Updated: Oct 20
National Conference of Black Lawyers
2472 Broadway #204
New York, NY 10025
COMMITTED TO THE MOVEMENT FOR REPARATIONS
SEPTEMBER 20, 2023
The National Conference of Black Lawyers decided in September 1987, at its national conference held in Boston, Massachusetts, to support the demand for reparations and join the movement for reparations.
NCBL knew it was following in the footsteps and joining the ranks of Black leaders and organizations committed to redressing the injuries to Black people of African descent caused by the crimes against humanity committed by Europeans and European Americans.
These crimes include:
the enslavement of African people, the maltreatment of so-called free Black people of African descent during the period of enslavement, and
the continuing legacy of slavery that allows Black people of African descent to be treated more harshly than white people in every area of life, including the criminal legal system, and signified by being denied meaningful access to systems that are life-supporting and affirming, including health care, education and, employment.
NCBL recognized in 1987, that its mission – to be the legal arm of the Movement for Black Liberation – required it to play a significant role in the Reparations Movement.
Therefore, its reparations work includes:
Being one of three co-founding organizations of the National Coalition of Blacks for Reparations in America (N’COBRA)
Its national co-chairperson in 1987, Adjoa A. Aiyetoro, was the inaugural co-chairwoman of N’COBRA.
NCBL led N’COBRA’s Legal Strategies Commission and played a significant role in identifying and developing the five (5) injury areas that were adopted by the N’COBRA Board and continue to be part of N’COBRA’s platform.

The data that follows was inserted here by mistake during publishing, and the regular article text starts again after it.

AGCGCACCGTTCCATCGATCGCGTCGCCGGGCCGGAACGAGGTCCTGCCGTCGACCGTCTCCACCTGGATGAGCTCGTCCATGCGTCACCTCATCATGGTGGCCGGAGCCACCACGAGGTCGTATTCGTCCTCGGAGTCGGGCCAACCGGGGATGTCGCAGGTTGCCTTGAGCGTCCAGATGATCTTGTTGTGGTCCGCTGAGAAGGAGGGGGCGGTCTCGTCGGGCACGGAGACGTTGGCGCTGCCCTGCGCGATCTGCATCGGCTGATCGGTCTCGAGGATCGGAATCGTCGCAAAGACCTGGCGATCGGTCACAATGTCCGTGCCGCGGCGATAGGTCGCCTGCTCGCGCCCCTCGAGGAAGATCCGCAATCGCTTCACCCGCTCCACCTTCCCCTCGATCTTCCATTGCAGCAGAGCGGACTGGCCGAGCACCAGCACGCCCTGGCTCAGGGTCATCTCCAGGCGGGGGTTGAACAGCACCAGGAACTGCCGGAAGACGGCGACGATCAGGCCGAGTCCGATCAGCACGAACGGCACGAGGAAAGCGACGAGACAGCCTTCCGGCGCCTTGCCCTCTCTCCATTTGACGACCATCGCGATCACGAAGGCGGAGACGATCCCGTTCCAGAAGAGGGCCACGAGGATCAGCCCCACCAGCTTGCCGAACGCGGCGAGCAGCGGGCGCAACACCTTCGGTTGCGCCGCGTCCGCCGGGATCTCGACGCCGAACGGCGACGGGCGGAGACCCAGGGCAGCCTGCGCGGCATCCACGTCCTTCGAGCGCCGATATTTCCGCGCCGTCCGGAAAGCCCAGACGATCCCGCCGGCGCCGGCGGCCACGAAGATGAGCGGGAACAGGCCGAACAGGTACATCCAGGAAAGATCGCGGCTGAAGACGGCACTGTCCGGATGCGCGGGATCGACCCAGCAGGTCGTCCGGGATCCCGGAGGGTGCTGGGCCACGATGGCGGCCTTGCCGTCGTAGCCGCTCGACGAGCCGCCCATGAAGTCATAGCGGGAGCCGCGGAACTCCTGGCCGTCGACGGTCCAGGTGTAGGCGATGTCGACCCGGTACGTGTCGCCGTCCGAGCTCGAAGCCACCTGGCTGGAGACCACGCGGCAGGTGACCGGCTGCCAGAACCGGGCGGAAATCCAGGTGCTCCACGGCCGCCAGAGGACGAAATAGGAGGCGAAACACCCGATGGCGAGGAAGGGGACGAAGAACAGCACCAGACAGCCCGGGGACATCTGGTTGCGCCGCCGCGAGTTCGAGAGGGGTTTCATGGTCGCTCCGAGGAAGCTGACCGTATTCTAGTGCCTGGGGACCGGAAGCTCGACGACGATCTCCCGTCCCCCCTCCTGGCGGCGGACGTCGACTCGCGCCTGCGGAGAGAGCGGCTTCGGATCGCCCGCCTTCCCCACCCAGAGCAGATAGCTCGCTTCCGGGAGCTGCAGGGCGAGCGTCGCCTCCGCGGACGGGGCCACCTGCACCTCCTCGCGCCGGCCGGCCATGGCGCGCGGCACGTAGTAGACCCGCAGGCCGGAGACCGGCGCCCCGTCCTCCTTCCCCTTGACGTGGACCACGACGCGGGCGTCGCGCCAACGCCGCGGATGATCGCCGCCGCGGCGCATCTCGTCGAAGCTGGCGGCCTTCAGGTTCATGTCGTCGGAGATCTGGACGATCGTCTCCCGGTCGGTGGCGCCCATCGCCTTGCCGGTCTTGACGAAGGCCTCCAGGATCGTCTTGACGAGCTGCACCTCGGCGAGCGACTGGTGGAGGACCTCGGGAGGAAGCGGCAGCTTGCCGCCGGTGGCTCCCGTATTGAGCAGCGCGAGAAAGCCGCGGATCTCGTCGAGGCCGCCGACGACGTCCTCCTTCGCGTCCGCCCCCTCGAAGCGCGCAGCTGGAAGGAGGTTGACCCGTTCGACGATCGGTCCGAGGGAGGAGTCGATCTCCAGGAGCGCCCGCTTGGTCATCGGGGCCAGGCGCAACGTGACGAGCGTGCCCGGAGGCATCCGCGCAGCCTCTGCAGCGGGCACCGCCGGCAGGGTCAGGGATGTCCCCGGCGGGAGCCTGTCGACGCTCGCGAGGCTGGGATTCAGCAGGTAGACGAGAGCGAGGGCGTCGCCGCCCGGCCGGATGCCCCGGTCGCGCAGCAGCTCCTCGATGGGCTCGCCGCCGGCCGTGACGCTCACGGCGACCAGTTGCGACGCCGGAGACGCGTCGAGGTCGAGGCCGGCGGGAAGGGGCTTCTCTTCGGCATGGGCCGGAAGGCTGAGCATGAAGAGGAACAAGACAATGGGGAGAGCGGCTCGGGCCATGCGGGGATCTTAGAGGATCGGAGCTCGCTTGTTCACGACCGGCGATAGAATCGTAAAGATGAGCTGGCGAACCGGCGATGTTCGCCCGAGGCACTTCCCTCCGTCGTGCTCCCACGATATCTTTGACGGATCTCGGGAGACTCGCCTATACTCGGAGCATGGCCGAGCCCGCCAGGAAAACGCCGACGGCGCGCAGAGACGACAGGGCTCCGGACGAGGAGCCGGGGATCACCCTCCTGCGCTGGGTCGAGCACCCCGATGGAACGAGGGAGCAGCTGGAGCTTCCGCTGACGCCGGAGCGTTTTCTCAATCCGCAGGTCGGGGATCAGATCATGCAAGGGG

-> Criminal Punishment
-> Wealth and Poverty
-> Peoplehood – the denial of Black people of African Descent’s group identity and
active efforts to keep Black people of African descent from acting on group
NCBL continues to work with N’COBRA, and among other things, provides guidance in legal matters and strategies.
NCBL attorneys were co-counsel on legal teams that brought actions to obtain reparations for the 1921Tulsa Race Massacre (Alexander v. State of Oklahoma, filed in 2003, and a case filed in 2021, Randall v. City of Tulsa) and served on the legal team that represented descendants of Africans sold by the Jesuits in 1838 to plantations in Louisiana, known as the GU272, to save Georgetown University from bankruptcy.
Georgetown students, the GU272, and other descendant groups' efforts resulted in reparations being provided by Georgetown in 2023.
NCBL members work with community groups and other legal organizations to broaden the support for reparations.
NCBL testifies in local, state, and federal hearings as well as working with grassroots groups on reparations proposals. It has not only provided testimony in support of proposals; it has provided critiques of proposals when they appear to undermine a reparations plan that addresses the injuries to Black people of African descent.
NCBL encourages local, state, and national leaders who express an interest in racial healing or closing the government-created racial disparities to support reparative justice.
For more information on NCBL’s reparations work or to get involved, contact: